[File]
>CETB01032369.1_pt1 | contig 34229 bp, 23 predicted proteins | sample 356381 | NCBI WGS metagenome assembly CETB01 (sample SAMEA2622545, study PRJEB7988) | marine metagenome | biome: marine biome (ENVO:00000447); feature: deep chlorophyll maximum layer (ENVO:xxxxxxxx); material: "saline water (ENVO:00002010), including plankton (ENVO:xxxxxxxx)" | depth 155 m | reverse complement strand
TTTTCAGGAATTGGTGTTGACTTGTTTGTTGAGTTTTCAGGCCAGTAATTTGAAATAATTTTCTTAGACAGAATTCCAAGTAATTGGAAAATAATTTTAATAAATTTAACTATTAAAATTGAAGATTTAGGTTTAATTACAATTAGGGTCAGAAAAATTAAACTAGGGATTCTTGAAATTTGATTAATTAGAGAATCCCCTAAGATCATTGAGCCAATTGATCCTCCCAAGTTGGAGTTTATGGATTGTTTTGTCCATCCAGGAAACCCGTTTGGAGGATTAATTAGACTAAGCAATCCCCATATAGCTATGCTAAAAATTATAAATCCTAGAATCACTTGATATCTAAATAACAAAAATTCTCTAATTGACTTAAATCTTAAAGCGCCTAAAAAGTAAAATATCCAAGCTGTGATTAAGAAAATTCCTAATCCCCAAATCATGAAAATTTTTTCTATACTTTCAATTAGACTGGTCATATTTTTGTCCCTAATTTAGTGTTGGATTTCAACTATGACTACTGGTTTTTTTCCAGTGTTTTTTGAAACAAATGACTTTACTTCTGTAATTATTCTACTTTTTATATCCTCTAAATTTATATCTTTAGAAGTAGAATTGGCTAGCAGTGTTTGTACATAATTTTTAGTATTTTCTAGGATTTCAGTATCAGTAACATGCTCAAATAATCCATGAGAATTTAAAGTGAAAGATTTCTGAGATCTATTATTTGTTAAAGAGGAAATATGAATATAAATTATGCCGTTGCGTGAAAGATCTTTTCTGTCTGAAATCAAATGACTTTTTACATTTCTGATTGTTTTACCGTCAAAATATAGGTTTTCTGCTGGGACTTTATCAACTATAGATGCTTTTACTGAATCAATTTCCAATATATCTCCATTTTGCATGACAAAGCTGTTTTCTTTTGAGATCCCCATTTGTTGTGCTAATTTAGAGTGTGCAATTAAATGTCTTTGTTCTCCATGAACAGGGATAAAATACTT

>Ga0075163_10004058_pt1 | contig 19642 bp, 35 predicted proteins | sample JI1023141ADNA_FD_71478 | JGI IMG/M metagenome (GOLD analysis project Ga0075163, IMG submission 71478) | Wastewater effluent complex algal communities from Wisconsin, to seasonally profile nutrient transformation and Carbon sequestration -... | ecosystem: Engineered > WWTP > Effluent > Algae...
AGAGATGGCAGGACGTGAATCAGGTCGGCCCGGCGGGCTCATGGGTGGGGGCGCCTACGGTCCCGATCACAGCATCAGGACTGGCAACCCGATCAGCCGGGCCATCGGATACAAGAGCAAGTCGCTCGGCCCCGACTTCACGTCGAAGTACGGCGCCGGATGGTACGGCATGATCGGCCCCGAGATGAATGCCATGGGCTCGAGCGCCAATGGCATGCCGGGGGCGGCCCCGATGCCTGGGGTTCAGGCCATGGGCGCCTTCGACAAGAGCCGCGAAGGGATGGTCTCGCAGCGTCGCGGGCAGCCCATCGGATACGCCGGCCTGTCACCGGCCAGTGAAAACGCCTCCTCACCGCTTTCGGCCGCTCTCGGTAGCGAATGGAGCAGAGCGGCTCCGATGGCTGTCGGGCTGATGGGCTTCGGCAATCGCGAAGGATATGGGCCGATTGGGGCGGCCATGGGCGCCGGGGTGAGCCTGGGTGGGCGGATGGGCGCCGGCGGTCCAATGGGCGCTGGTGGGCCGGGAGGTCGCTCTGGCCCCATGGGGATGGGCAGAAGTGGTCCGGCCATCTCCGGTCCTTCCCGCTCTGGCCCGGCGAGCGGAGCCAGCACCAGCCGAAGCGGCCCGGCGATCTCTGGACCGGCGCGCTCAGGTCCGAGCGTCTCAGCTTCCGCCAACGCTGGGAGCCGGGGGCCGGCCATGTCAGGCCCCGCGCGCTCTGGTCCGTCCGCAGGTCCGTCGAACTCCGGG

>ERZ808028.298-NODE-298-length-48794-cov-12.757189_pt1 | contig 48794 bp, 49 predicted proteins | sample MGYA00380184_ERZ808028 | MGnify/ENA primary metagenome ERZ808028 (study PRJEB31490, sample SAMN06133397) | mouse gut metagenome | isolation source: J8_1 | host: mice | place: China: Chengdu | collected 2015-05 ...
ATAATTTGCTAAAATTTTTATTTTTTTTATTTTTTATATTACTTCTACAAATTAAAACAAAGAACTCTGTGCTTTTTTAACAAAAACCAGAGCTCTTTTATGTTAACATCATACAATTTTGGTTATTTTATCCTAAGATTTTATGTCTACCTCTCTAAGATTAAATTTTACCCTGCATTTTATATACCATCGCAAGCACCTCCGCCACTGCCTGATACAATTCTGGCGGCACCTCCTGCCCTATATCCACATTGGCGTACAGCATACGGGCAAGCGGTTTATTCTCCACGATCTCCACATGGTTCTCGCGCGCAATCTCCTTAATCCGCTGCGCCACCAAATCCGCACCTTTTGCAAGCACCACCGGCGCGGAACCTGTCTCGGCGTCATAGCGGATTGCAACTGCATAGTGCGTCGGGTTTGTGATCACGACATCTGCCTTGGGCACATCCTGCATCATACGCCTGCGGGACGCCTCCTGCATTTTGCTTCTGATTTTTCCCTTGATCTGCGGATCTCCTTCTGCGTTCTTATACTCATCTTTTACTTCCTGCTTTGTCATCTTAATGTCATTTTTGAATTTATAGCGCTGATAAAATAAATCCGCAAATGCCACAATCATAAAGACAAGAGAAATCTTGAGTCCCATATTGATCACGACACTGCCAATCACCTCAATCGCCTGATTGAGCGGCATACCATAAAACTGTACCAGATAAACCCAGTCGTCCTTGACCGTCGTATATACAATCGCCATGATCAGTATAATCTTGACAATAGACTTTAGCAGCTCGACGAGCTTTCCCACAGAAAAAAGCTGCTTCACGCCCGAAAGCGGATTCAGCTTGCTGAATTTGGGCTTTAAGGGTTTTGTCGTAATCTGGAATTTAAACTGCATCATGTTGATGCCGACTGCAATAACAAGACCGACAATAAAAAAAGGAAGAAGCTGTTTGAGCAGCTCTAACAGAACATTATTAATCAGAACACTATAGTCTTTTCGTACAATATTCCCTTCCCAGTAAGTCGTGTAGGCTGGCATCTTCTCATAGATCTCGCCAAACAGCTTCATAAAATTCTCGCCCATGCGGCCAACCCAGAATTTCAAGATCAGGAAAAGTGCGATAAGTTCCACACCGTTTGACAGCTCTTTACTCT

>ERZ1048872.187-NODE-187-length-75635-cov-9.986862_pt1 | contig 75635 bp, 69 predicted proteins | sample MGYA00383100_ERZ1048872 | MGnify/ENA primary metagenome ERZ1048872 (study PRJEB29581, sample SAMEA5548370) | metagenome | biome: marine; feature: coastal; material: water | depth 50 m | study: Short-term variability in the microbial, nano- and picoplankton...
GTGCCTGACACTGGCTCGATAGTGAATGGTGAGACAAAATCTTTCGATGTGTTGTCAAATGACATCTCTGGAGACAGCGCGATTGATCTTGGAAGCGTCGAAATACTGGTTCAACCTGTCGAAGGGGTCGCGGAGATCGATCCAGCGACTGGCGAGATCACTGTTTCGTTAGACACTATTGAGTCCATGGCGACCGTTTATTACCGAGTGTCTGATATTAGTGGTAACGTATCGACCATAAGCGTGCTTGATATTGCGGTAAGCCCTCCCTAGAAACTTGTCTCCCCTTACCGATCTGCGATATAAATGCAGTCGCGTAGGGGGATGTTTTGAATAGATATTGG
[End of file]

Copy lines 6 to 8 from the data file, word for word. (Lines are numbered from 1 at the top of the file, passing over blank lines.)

ATAATTTGCTAAAATTTTTATTTTTTTTATTTTTTATATTACTTCTACAAATTAAAACAAAGAACTCTGTGCTTTTTTAACAAAAACCAGAGCTCTTTTATGTTAACATCATACAATTTTGGTTATTTTATCCTAAGATTTTATGTCTACCTCTCTAAGATTAAATTTTACCCTGCATTTTATATACCATCGCAAGCACCTCCGCCACTGCCTGATACAATTCTGGCGGCACCTCCTGCCCTATATCCACATTGGCGTACAGCATACGGGCAAGCGGTTTATTCTCCACGATCTCCACATGGTTCTCGCGCGCAATCTCCTTAATCCGCTGCGCCACCAAATCCGCACCTTTTGCAAGCACCACCGGCGCGGAACCTGTCTCGGCGTCATAGCGGATTGCAACTGCATAGTGCGTCGGGTTTGTGATCACGACATCTGCCTTGGGCACATCCTGCATCATACGCCTGCGGGACGCCTCCTGCATTTTGCTTCTGATTTTTCCCTTGATCTGCGGATCTCCTTCTGCGTTCTTATACTCATCTTTTACTTCCTGCTTTGTCATCTTAATGTCATTTTTGAATTTATAGCGCTGATAAAATAAATCCGCAAATGCCACAATCATAAAGACAAGAGAAATCTTGAGTCCCATATTGATCACGACACTGCCAATCACCTCAATCGCCTGATTGAGCGGCATACCATAAAACTGTACCAGATAAACCCAGTCGTCCTTGACCGTCGTATATACAATCGCCATGATCAGTATAATCTTGACAATAGACTTTAGCAGCTCGACGAGCTTTCCCACAGAAAAAAGCTGCTTCACGCCCGAAAGCGGATTCAGCTTGCTGAATTTGGGCTTTAAGGGTTTTGTCGTAATCTGGAATTTAAACTGCATCATGTTGATGCCGACTGCAATAACAAGACCGACAATAAAAAAAGGAAGAAGCTGTTTGAGCAGCTCTAACAGAACATTATTAATCAGAACACTATAGTCTTTTCGTACAATATTCCCTTCCCAGTAAGTCGTGTAGGCTGGCATCTTCTCATAGATCTCGCCAAACAGCTTCATAAAATTCTCGCCCATGCGGCCAACCCAGAATTTCAAGATCAGGAAAAGTGCGATAAGTTCCACACCGTTTGACAGCTCTTTACTCT

>ERZ1048872.187-NODE-187-length-75635-cov-9.986862_pt1 | contig 75635 bp, 69 predicted proteins | sample MGYA00383100_ERZ1048872 | MGnify/ENA primary metagenome ERZ1048872 (study PRJEB29581, sample SAMEA5548370) | metagenome | biome: marine; feature: coastal; material: water | depth 50 m | study: Short-term variability in the microbial, nano- and picoplankton...
GTGCCTGACACTGGCTCGATAGTGAATGGTGAGACAAAATCTTTCGATGTGTTGTCAAATGACATCTCTGGAGACAGCGCGATTGATCTTGGAAGCGTCGAAATACTGGTTCAACCTGTCGAAGGGGTCGCGGAGATCGATCCAGCGACTGGCGAGATCACTGTTTCGTTAGACACTATTGAGTCCATGGCGACCGTTTATTACCGAGTGTCTGATATTAGTGGTAACGTATCGACCATAAGCGTGCTTGATATTGCGGTAAGCCCTCCCTAGAAACTTGTCTCCCCTTACCGATCTGCGATATAAATGCAGTCGCGTAGGGGGATGTTTTGAATAGATATTGG